The Cavalier Daily
Serving the University Community Since 1890

Behind the scenes at WTJU

A dialogue is taking place behind the airwaves that many students and community members may be completely unaware of.

WTJU 91.1, "The Sound Choice in Central Virginia," has been struggling to maintain its combined roles as a student radio station, a local radio station, and a combination of the two ever since the 1970s.

WTJU 91.1 is publicized as the University's radio station and is owned by the Office of the Vice President for Student Affairs. Some students who work there, however, say the station needs more student involvement.

The 43-year-old station is owned by the University, and was an exclusively student organization for many years. But when the station's coverage expanded to 24 hours a day, 365 days a year, the station had to hire some non-students to help.

"So they shared it," said Chuck Taylor, who has been the station manager since 1993. "The percentages have moved back towards students in the past couple years. They're still around 50 percent. It's a cross between University and public."

Taylor, a business manager and an underwriter, runs the station, and community and University volunteers make up the rest of the staff.

Kerry Price, fourth-year College student and rock director, said she is frustrated with the station's role in the University community.

"It's supposed to be the liaison between the community and the students," Price said. "But it's publicized as the University radio station."

Franz Bauer, fourth-year Astronomy graduate student and electronica director, pilots the show on Saturday afternoons from 2 to 4 as the "Mad Scientist." He said he would like to see more students working at the station.

"The student part of it is being slowly evacuated," he said. "Ten years ago, rock was played 50 percent of the day. Now, it's only played 2 p.m. to 4 p.m. and 11 p.m. to 6 a.m."

The station features many different shows, including jazz, classical, indy rock, rap and hip-hop, folk, world, reggae, electronica and Latina music. For all these diverse genres of music, however, Price said student programming interests are not being adequately represented.

"Students should have a choice of what they want on the station," she said. "But we have a bunch of 60-year-old men telling us that the most diverse music is classical because it's been around for thousands of years."

But Taylor said one of his main concerns is to ensure diversity on the airwaves.

In the jazz, classical and folk departments, there are a total of five student volunteers, Taylor said. Yet classical has twice as many hours during standard listening time, Price said.

"Students don't have a voice in what is being programmed," she said. "It's problematic that students don't listen to WTJU and don't have access although its supposed to serve students."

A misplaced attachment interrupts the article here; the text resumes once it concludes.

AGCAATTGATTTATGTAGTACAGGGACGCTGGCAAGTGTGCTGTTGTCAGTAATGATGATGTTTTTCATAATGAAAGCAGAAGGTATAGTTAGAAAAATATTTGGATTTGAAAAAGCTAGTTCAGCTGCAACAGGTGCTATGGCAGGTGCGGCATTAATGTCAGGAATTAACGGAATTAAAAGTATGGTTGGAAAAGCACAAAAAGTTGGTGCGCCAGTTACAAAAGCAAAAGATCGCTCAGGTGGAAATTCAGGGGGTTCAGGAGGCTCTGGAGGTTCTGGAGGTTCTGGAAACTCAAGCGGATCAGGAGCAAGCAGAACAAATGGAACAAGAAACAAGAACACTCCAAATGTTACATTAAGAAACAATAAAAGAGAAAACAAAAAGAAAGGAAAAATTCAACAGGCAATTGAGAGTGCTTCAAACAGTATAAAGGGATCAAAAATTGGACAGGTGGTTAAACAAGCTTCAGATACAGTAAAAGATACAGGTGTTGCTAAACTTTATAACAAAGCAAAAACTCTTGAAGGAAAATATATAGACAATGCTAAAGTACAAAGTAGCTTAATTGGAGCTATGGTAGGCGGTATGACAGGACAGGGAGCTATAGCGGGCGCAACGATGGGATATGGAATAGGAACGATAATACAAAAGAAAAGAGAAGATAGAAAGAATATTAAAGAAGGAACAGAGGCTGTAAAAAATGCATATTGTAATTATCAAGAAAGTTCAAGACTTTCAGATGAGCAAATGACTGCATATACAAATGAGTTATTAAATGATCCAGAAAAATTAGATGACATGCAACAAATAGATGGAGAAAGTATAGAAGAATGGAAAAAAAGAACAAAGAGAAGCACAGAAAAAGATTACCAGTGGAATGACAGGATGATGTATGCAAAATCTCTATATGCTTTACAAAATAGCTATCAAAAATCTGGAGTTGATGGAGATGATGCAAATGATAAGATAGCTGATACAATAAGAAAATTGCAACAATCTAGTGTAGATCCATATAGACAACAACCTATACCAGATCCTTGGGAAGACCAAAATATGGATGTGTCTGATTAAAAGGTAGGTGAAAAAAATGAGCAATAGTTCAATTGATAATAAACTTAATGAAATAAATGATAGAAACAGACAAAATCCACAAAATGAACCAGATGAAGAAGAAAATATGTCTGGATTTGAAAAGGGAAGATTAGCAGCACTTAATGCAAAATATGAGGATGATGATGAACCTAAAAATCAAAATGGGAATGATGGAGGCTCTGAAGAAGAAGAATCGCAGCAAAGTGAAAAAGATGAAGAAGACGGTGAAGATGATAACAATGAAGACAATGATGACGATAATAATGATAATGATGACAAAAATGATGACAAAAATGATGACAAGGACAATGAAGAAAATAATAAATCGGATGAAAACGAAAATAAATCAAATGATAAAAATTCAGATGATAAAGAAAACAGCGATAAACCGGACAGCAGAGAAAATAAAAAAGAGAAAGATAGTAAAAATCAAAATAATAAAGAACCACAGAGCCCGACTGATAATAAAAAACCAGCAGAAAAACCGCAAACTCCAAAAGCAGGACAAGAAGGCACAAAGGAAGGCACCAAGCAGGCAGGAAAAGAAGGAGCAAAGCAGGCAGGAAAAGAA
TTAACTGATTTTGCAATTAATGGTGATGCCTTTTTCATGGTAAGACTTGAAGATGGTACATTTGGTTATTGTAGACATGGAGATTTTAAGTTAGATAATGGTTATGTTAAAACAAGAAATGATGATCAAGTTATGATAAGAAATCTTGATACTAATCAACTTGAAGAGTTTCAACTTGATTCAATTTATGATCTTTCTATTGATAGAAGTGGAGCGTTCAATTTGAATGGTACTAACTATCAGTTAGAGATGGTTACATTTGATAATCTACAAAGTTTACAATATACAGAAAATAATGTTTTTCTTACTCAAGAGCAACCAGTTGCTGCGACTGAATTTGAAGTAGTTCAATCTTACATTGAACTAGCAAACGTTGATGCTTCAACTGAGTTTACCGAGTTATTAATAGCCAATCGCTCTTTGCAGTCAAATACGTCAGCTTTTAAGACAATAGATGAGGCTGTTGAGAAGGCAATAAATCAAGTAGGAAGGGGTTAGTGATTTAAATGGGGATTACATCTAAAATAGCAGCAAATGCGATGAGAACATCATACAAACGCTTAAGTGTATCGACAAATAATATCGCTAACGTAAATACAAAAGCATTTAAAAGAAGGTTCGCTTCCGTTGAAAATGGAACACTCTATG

Students in music programming are vying with other departments for daytime hours to broadcast over WTJU's 60-mile radius. Taylor said that two of WTJU's five departments are student-run.

Taylor said he enjoys having students involved with the station.

"Public affairs and the news department is completely student run," he said. "I like it better with student involvement."

Some said the station's playlist is problematic because students tend to expect that the University station would play mostly rock.

"I thought it [the University station] was 91.9," said fourth-year College student Mallary Congleton.

Taylor said his top priority, however, is providing a constant source of good music to his listeners, he added.

Liza Douglass, a third-year College student and WTJU's news director, said her efforts to become involved with the station paid off.

"I asked if I could start [the news department] and initially they said no," she said. "But then they beefed up their efforts."

She acquired a daily show at 1 p.m. because she was persistent, she said.

"It was a lot of work, because I was the only one with any radio experience," she said. "But it's amazing."

Douglass has reaped the positive rewards of involvement in WTJU by serving the University.

"At the Nobel Peace Laureate Conference last year we brought back sound and edited sound bytes from the Dalai Lama and all that for a 5 o'clock broadcast," she said. "We beat everyone else because we were the closest. It was cool."

She added that more airtime offers a chance for Douglass to hone her skills in radio journalism for her special studies in voice.

Students have pursued jobs at WTJU due to a lack of other outlets and resources for students interested in communications.

"A lot of my friends and people [who are] pissed because there's no communications department are writing for me and helping out," said Douglass.

Bauer said he gains a great deal of satisfaction from his job because of his love for music.

"The show runs the gamut of musical genres with an underlying basis of electronic music," he said. "I was mixing random noise with Elvis at 2 in the morning on Monday night when some 40-year-old lady called in to tell me that she loved it."

After starting with an early-morning 1 a.m. to 3 a.m. shift, he worked his way up. As he became more involved, he heard more about how students wanted a greater say in the station.

"Changing things can be a task; it's like pulling teeth," he said. "We're trying to rejuvenate, but a lot of people are stodgy and set in their ways."

Douglass and Price said they urge new student volunteers to get involved with the station. Taylor said he is impressed with the quality of the new student volunteers they have received.

"We've got a lot of excellent student announcers," he said. "Everyone pulls their own weight"